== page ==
I climbed into the driver’s seat where my older brother Rick would join me up front to be my navigator. The car looked about the size of an eighteen-wheeler! I slowly backed the car out of the drive way (noticing that my dad had already closed his eyes) and headed out towards the BWCA.

It took me awhile, but (very quickly) I was OK with driving the car. What my dad hadn’t told me was that the smaller cars that I had driven were older and didn’t handle as well. This LTD was newer and had features such as power steering and power brakes and a better stereo system.

That trip is when I really learned how to drive; not the classroom, my practice times, or my behind the wheel instruction. It was this trip when I had time to go through the process of fearing I would crash to trust that I really could drive.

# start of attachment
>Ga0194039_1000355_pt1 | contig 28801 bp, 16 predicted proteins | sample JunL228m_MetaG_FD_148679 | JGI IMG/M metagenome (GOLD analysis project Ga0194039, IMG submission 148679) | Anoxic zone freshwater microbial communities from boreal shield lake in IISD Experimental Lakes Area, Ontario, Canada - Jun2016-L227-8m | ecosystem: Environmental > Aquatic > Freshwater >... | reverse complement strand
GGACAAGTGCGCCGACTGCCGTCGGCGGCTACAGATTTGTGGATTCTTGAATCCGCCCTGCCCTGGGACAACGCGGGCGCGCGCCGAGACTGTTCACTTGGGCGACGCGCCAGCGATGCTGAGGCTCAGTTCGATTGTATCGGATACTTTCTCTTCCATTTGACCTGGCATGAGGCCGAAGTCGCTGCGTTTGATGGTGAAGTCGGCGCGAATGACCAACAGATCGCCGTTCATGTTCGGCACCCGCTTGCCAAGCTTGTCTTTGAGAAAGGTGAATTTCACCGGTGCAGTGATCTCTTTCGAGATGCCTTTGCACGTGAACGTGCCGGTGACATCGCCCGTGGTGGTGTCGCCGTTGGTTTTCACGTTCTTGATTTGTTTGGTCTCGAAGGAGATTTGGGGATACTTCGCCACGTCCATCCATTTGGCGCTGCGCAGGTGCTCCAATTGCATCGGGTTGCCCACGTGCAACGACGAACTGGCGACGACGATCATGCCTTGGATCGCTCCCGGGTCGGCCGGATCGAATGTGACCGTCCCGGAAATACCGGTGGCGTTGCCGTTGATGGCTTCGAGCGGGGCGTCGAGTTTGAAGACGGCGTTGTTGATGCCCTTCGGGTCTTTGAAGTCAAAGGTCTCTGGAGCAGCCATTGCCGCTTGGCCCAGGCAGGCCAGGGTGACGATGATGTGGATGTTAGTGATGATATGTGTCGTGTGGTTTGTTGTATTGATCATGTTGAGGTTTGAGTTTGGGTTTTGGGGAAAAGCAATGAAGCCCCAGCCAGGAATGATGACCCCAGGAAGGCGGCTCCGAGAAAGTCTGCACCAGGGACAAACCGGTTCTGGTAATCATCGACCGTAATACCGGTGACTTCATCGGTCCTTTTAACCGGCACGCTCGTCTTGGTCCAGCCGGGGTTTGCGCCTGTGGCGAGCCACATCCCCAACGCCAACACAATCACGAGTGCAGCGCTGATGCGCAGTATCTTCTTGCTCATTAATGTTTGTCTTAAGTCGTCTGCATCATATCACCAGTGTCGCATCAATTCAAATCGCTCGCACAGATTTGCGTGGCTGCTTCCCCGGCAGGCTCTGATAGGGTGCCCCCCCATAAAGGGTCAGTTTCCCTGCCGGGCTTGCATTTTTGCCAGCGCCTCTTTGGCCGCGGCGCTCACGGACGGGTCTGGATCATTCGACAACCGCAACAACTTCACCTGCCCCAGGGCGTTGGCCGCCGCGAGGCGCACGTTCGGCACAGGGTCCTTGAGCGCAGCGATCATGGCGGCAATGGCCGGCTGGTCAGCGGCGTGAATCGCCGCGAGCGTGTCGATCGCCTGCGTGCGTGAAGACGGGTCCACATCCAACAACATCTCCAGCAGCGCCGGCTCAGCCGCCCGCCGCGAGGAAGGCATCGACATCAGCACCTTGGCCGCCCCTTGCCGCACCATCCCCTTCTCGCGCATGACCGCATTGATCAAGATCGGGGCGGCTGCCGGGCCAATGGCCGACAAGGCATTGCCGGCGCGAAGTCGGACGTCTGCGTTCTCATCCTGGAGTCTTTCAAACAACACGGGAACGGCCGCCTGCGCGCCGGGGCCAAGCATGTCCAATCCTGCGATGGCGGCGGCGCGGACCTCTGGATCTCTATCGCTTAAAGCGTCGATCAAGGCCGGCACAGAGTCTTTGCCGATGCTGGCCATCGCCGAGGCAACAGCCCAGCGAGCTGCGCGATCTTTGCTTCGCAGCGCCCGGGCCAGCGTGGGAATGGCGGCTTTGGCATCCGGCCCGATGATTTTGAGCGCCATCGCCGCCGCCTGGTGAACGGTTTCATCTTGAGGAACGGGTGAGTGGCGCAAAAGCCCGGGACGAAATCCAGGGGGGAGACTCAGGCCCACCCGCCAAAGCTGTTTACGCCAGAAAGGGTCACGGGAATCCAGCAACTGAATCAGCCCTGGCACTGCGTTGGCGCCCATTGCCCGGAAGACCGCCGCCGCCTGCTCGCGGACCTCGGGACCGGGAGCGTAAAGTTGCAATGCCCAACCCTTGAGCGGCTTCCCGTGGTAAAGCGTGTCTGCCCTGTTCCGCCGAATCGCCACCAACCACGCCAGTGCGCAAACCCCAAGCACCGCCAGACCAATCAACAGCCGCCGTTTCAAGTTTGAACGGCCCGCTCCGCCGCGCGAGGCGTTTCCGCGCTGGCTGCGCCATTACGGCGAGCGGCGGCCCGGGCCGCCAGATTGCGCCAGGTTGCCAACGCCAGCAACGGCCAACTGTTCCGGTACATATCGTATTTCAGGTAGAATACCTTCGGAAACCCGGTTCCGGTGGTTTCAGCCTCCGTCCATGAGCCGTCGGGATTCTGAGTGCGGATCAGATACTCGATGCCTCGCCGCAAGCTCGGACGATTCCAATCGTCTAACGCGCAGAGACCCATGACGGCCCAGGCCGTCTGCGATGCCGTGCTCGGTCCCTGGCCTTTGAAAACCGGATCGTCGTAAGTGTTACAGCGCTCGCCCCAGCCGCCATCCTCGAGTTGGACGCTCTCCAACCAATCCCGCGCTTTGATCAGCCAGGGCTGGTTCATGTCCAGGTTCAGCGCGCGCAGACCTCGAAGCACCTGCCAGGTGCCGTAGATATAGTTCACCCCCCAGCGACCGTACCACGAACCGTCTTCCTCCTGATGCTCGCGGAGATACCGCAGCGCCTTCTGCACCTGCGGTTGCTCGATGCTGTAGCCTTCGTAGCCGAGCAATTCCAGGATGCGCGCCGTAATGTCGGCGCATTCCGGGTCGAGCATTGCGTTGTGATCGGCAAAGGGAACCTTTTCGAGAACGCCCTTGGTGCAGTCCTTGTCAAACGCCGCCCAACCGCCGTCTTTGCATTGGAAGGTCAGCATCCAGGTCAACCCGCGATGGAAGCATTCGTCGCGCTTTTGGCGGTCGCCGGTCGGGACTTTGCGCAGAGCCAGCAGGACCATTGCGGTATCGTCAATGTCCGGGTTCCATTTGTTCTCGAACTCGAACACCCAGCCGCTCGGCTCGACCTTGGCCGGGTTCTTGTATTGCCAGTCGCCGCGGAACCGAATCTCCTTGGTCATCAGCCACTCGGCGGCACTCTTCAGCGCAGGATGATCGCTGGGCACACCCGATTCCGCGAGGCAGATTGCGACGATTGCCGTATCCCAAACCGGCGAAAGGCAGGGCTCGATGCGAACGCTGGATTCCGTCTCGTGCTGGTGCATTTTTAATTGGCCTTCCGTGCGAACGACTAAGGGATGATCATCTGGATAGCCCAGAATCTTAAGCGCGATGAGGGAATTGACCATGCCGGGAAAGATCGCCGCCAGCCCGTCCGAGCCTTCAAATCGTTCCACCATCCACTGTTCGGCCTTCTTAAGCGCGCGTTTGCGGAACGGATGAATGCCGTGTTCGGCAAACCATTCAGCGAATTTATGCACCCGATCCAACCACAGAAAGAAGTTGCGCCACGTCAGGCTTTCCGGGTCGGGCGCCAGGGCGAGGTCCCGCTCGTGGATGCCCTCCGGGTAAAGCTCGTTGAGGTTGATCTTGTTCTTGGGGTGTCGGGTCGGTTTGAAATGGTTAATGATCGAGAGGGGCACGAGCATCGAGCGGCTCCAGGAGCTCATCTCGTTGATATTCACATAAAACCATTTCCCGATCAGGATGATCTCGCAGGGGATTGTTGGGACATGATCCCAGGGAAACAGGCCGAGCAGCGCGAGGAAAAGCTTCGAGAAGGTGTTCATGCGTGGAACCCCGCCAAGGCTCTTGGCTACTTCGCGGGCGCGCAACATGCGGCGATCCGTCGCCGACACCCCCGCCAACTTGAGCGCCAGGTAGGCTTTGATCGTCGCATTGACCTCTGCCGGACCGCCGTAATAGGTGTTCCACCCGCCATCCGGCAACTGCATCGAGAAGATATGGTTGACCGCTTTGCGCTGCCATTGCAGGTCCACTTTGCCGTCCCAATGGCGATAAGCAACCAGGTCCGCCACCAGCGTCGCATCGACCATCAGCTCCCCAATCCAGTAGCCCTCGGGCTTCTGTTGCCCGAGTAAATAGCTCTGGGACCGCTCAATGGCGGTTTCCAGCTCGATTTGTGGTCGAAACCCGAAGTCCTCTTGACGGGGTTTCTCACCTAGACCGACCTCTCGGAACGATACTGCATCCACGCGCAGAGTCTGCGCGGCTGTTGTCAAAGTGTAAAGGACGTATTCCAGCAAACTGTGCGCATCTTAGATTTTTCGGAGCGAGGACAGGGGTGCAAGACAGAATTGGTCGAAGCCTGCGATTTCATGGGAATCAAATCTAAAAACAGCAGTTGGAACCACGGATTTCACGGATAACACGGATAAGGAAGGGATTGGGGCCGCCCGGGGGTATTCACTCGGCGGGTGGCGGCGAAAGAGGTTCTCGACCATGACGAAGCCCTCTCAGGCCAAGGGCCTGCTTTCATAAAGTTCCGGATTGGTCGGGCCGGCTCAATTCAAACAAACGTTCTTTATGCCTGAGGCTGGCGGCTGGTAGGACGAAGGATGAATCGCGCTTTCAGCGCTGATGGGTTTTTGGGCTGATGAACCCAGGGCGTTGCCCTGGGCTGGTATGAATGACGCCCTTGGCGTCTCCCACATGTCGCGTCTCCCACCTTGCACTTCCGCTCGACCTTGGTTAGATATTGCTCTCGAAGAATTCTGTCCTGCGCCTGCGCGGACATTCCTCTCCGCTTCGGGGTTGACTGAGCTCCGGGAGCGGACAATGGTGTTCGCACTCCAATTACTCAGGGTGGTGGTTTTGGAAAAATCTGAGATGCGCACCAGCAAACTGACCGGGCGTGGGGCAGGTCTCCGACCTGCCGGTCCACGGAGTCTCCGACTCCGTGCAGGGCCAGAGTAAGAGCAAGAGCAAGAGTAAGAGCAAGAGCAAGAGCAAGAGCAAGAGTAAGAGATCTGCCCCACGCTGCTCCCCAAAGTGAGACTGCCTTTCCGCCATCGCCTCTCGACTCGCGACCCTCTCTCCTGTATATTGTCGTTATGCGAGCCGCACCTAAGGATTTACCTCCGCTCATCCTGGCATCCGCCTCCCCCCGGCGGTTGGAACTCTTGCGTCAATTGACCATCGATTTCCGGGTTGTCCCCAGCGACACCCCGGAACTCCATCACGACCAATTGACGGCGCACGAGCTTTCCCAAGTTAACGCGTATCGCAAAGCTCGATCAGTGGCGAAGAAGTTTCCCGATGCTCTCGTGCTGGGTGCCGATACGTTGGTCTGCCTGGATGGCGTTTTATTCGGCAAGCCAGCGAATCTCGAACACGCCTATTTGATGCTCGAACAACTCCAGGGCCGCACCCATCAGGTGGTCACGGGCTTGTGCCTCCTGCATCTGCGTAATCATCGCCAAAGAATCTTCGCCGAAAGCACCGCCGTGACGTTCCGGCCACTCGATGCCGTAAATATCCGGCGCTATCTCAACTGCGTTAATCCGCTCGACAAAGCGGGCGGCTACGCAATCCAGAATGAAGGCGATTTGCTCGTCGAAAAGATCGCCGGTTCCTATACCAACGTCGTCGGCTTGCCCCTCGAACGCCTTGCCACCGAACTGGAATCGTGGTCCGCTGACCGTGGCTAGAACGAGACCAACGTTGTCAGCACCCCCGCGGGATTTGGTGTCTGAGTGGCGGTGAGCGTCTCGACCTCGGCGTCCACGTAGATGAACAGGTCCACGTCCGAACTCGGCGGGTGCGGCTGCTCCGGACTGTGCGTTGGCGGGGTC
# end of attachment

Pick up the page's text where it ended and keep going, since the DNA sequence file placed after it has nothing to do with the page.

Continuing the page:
My confidence came from a dad who was sitting behind me in the car if I needed him. He may have gone to sleep, but he was still within reach; and he had left me my older brother to be my navigator.

King Solomon wrote to his son;
“Pleasant words are like a honeycomb,Sweetness to the soul and health to the bones.” (Proverbs 16:24)

The words of a man’s mouth are deep waters; The wellspring of wisdom is a flowing brook.” (Proverbs 18:4)

My dad knew that (sometimes) the best way to learn is to toss someone the keys and tell them; “It’s a long trip and you will have plenty of time to learn how to drive the bigger car. You will do just fine. I’m going to take a nap.”

Even greater than the encouragement I received from my dad is the encouragement that I receive from my Heavenly Father that I can make it. At times it may seem that He is absent (or asleep), but He is nearer than I will ever know this side of Heaven.